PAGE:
Embracing the Beautiful Mystery

There is a part of the Gospels that has always seemed astonishingly abrupt to me.

In Matthew 4, Jesus is walking along the shore when he spies Peter and Andrew fishing.  He approaches them.  “Come, follow me,” He encourages them, “and I will make you fishers of men.”  After that, the Bible says, “at once they left their nets and followed Him.”

Jesus goes on a bit farther and spots James and John.  They’re not fishing alone; they’re with their father Zebedee, preparing nets.  Jesus calls them too.  “Immediately,” the Bible says, they left their boat and their father and followed him.

Please don’t tell me this is natural to you.  It isn’t. This is the strangest and least developed short story on the planet.  The Bible tells us that Jesus is not particularly remarkable in either aspect or countenace – “He had no beauty or majesty to attract us to him, nothing in his appearance that we should desire him” (53:2) – so we know he was not so astonishingly handsome or amazing to attract followers.  He spent no time developing a rapport with the men who would become His disciples; there’s not so much as a “how are you?” anywhere in here.  And He hasn’t been blowing up the world with miracle and wonders to the degree that they agree to accompany Him out of a desire for fame or power.

It’s inexplicable.  Jesus happens by.  He asks; they answer.  And not only do they answer, they give up everything to go along with Him: jobs, livelihood, family.  Such a decision seems absurd, and I am tempted to try to explain it away, to justify it, to fill in the missing details that would explain why four men left everything to spend their lives with a Savior they didn’t yet know or understand.  I wonder: had they been secretly hungering to leave all along?  Had Peter and Andrew been longing secretly to be something more than mere fishermen?  Were James and John tired of working with Zebedee?

But I don’t think there is any answer.  Rather, I believe that in the Christian faith we must accept that there are great mysteries: happenings that are God-guided, God-born, and out of reach of our understanding.  Whatever the circumstances were of the disciples Jesus called, it was God who had in some way prepared or tugged on their hearts.  The story that we see in the Bible is only one side of a coin; on the other side exists God’s work in the cosmic realm, His shaping of the universe, of us, of our souls. We do not, and cannot, see clearly the workings of the Spirit.  Yes, Jesus asked them to follow Him, but I suspect most of the work had already been done; as the actions of the disciples indicate, the invitation was a mere formality.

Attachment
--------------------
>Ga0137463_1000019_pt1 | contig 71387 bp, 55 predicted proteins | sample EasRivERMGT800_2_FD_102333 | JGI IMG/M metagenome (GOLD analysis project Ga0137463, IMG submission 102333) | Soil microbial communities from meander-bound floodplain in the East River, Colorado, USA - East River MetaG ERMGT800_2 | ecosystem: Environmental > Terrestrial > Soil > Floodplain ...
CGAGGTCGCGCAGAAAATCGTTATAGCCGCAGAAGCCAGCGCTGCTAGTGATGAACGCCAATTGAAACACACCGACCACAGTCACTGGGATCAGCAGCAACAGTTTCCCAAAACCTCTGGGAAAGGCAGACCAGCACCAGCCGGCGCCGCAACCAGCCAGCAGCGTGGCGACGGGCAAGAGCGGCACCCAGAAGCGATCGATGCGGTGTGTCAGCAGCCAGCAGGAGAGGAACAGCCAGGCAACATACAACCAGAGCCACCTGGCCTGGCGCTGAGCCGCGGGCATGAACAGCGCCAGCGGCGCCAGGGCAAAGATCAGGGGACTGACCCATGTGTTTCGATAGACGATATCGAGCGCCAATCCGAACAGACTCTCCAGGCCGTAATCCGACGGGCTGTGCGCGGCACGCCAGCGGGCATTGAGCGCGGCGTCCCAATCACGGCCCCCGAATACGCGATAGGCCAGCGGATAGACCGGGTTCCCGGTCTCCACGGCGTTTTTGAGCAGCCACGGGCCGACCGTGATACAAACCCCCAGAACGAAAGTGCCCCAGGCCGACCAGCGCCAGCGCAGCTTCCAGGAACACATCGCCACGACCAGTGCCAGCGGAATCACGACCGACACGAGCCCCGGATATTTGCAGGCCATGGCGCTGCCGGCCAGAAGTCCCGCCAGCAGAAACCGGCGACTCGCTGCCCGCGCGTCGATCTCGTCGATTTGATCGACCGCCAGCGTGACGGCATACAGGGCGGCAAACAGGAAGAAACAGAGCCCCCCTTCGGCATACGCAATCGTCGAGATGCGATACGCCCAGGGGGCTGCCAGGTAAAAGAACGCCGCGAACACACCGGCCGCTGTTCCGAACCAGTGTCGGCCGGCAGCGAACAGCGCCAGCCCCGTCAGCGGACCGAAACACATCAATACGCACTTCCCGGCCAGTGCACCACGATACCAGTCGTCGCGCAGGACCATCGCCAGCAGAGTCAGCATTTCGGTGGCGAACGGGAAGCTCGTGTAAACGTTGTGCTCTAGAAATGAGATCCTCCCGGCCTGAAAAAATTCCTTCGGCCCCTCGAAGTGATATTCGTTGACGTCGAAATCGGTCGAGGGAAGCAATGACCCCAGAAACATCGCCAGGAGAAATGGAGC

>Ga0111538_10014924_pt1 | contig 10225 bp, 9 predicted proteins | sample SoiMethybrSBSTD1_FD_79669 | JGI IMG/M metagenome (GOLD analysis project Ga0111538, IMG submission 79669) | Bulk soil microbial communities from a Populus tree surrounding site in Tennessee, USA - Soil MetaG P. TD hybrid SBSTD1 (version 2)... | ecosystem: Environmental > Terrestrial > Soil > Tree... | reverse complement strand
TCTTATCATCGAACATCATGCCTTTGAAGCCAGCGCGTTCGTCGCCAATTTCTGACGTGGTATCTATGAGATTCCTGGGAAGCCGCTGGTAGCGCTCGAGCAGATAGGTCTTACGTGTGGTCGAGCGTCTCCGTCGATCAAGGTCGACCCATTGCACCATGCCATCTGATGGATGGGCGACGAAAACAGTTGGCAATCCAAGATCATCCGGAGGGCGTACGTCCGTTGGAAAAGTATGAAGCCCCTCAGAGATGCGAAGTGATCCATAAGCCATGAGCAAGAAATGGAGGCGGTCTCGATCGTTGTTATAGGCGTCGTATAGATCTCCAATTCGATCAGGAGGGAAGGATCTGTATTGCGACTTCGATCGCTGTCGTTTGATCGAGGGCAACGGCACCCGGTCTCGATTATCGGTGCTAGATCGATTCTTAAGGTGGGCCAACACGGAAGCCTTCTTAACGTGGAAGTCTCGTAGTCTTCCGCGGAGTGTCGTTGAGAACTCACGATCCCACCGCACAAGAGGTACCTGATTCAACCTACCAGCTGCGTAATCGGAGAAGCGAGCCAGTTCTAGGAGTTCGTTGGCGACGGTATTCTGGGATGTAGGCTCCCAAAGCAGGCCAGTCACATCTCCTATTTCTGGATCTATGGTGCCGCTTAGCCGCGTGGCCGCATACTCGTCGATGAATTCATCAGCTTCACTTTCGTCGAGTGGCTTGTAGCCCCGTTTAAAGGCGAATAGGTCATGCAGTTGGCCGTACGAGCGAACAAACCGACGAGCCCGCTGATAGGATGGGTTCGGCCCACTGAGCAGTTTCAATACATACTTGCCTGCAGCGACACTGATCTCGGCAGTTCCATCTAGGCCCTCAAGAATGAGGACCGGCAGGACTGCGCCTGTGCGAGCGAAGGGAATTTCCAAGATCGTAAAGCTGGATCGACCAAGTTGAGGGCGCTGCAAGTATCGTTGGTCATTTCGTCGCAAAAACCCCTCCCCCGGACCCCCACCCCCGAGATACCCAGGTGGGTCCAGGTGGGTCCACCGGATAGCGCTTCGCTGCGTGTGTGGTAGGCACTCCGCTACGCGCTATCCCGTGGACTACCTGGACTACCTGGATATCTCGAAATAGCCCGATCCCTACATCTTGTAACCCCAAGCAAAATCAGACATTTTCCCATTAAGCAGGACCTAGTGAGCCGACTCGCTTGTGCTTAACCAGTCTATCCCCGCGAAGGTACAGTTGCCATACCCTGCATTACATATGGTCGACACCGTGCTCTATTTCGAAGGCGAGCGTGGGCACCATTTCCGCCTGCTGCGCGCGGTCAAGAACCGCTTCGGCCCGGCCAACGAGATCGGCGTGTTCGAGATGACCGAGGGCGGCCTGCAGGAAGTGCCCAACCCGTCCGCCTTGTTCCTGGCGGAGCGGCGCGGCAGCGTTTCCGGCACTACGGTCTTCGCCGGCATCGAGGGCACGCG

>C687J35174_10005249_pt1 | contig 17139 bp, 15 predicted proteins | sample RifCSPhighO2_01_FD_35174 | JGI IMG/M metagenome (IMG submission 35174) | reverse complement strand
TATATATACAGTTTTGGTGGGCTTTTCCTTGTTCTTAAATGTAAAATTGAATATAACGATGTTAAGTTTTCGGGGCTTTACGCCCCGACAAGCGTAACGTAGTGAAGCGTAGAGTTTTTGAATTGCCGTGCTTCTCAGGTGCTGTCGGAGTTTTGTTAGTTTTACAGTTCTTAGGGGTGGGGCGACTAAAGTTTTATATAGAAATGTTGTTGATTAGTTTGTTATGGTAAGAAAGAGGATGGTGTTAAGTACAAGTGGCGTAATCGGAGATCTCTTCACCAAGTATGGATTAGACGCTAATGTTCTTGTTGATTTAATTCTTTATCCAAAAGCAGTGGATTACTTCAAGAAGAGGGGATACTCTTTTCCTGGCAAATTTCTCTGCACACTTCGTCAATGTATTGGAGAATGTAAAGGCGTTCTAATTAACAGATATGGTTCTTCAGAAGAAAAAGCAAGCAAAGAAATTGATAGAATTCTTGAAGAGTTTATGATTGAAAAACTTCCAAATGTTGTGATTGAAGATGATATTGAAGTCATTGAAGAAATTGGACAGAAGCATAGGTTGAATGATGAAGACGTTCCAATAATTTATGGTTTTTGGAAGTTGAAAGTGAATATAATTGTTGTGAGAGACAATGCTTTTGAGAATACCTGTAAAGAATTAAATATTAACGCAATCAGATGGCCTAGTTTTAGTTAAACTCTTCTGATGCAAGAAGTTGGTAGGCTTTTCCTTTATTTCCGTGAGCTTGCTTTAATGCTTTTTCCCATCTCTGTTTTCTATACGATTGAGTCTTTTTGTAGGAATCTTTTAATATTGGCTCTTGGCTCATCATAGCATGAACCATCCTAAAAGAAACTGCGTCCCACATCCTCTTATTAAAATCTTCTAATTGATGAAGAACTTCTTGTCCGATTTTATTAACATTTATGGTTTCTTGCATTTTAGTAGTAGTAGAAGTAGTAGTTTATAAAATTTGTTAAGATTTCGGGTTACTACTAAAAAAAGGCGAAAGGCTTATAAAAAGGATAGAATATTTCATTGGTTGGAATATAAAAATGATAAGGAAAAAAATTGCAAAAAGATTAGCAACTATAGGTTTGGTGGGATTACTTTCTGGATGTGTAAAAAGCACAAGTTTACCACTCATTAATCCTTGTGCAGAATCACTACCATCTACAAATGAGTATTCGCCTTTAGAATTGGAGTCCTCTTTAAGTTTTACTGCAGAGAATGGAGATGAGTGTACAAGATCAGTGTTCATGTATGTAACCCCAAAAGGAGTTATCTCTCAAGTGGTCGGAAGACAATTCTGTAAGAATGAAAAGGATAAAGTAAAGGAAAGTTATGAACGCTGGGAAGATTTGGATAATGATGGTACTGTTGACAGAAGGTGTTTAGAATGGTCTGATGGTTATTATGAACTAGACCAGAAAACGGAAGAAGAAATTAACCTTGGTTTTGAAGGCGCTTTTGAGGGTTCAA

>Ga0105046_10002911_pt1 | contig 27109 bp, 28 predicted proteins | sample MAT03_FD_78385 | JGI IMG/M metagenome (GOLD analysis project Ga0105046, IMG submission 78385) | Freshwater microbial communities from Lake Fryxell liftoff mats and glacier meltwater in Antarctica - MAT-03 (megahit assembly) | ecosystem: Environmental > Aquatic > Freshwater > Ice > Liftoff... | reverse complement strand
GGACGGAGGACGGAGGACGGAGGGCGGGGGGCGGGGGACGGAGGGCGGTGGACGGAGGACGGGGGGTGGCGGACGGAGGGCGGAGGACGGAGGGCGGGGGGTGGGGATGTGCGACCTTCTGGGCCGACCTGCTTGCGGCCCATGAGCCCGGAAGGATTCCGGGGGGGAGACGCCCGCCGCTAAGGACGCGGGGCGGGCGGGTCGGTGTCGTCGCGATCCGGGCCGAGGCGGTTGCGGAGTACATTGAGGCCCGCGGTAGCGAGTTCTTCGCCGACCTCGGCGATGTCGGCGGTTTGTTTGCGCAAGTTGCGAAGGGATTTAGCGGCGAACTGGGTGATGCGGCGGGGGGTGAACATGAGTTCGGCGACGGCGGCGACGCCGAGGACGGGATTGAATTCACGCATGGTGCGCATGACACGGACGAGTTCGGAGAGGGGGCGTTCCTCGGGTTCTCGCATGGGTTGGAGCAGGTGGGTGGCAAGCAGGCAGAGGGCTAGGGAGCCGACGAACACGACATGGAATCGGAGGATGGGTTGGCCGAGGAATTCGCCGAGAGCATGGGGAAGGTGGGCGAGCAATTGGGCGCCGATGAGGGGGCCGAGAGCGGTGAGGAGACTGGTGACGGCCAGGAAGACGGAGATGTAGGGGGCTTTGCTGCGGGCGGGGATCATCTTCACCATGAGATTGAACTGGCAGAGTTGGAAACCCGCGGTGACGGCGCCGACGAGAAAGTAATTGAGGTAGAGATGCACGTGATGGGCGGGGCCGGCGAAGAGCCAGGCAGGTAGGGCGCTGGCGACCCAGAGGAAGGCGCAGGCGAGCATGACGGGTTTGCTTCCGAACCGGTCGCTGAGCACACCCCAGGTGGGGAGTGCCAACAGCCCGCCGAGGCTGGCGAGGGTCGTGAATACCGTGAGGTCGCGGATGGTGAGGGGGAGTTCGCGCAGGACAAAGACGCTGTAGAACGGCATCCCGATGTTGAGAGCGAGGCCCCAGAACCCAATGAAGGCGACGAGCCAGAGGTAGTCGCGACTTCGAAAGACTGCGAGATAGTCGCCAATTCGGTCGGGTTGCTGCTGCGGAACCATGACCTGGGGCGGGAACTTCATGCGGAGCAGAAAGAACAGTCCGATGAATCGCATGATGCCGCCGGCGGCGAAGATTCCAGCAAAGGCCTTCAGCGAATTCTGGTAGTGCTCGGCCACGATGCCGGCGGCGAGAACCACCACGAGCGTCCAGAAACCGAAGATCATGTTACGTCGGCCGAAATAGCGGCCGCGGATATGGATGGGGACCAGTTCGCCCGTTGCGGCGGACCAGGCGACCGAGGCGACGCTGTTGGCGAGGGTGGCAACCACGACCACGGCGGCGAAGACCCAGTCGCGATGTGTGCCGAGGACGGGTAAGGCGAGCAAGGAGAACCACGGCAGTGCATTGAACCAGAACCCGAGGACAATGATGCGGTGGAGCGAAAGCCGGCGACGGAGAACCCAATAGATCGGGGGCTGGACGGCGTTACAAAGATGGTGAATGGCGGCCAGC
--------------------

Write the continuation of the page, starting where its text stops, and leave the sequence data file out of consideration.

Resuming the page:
God had long been at work; in that moment, Jesus ignited the divine spark of love.

I am reluctant to speak too casually about God’s nature, about His will and His way and His call.  Although I am a Protestant and I am happy in my Christian tradition, I think sometimes the Protestant tendency to view God as an on-call friend with whom we can always have a chat means that we forget how high above us, how incomprehensible to us, how enormous and complex and sovereign He is.  Familiarity, as they say, can sometimes breed contempt.  And yet reading that story makes me marvel.

Friends, there are times when you will know. 

It won’t make any sense.  It will perhaps seem counter-intuitive.  To the world it will seem abrupt or strange.  But at some point – at the moment of your salvation, certainly, but I suspect also at other moments long past that – you will know.  The divine spark of love will ignite.  You will know there is something that only you can do.  You will receive the once-only invitation to do whatever it is God has for you to do.

May you leave your nets behind.


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